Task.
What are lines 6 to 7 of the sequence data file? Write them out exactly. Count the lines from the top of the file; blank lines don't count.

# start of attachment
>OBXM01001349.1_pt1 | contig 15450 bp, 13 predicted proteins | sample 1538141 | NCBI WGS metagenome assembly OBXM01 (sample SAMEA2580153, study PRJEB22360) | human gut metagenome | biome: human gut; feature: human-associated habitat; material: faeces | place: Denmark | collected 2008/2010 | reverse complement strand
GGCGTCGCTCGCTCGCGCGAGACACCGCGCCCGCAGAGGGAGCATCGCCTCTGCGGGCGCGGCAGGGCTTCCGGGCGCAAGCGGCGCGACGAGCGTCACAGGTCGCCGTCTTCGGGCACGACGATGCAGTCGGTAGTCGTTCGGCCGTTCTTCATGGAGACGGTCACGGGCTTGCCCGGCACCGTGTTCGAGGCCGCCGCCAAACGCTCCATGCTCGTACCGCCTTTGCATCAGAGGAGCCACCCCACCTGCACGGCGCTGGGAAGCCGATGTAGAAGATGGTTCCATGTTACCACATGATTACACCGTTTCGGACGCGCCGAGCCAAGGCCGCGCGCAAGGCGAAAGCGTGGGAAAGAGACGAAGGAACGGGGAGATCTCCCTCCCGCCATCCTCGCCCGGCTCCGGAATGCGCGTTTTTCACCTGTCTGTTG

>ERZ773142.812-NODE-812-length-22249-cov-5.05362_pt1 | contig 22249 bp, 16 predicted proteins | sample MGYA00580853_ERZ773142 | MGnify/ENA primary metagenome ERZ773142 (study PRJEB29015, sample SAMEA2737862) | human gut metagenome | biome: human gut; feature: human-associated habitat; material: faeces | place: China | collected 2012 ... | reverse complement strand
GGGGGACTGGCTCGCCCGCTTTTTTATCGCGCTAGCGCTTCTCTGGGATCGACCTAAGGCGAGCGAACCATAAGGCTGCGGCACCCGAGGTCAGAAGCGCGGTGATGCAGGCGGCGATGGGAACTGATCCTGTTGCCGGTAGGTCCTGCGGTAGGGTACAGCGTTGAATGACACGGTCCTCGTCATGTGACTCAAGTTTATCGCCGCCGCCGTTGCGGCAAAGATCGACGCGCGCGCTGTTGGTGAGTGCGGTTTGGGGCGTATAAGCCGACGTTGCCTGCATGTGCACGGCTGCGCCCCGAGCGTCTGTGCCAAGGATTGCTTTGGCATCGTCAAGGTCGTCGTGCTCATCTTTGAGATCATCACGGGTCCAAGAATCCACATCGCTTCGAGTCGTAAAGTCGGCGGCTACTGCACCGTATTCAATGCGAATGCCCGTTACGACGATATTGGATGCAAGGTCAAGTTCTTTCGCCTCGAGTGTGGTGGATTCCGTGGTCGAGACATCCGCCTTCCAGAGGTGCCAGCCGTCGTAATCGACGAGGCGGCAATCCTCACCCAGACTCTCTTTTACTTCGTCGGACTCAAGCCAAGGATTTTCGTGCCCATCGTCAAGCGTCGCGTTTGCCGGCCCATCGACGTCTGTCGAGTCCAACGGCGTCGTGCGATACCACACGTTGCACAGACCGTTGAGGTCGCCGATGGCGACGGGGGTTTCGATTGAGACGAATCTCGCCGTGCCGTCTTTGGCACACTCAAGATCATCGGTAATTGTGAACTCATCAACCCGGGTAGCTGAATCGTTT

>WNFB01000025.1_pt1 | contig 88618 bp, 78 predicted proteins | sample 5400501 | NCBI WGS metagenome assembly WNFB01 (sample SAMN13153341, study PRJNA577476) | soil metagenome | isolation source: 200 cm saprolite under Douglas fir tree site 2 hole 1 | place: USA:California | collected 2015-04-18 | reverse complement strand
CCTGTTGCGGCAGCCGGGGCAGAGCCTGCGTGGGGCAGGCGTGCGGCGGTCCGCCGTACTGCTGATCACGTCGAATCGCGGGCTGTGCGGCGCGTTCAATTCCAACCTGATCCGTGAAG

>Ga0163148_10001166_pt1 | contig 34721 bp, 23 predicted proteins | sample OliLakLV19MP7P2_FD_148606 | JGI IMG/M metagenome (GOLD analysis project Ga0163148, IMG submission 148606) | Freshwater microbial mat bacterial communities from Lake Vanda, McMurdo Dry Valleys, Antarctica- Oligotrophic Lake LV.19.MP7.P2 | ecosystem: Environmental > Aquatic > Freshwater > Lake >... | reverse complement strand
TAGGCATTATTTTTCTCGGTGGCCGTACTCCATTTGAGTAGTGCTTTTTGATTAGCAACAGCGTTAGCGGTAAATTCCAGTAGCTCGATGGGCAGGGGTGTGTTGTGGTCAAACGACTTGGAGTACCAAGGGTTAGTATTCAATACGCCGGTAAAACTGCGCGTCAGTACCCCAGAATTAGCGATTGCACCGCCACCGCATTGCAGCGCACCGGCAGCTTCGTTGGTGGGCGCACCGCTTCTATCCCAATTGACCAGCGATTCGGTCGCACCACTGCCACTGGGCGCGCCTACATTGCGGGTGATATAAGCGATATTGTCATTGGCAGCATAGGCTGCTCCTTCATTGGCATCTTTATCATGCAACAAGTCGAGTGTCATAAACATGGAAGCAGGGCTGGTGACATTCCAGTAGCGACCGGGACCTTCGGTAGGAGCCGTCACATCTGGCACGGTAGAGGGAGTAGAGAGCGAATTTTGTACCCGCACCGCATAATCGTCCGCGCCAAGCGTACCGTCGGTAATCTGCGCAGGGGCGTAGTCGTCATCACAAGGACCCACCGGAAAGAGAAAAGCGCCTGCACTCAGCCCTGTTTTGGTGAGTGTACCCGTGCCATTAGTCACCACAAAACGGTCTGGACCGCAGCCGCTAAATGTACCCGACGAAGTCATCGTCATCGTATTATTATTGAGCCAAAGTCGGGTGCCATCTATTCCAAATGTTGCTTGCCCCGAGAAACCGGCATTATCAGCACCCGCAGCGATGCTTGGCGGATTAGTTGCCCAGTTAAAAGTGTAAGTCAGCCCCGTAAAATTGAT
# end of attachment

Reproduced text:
CCTGTTGCGGCAGCCGGGGCAGAGCCTGCGTGGGGCAGGCGTGCGGCGGTCCGCCGTACTGCTGATCACGTCGAATCGCGGGCTGTGCGGCGCGTTCAATTCCAACCTGATCCGTGAAG

>Ga0163148_10001166_pt1 | contig 34721 bp, 23 predicted proteins | sample OliLakLV19MP7P2_FD_148606 | JGI IMG/M metagenome (GOLD analysis project Ga0163148, IMG submission 148606) | Freshwater microbial mat bacterial communities from Lake Vanda, McMurdo Dry Valleys, Antarctica- Oligotrophic Lake LV.19.MP7.P2 | ecosystem: Environmental > Aquatic > Freshwater > Lake >... | reverse complement strand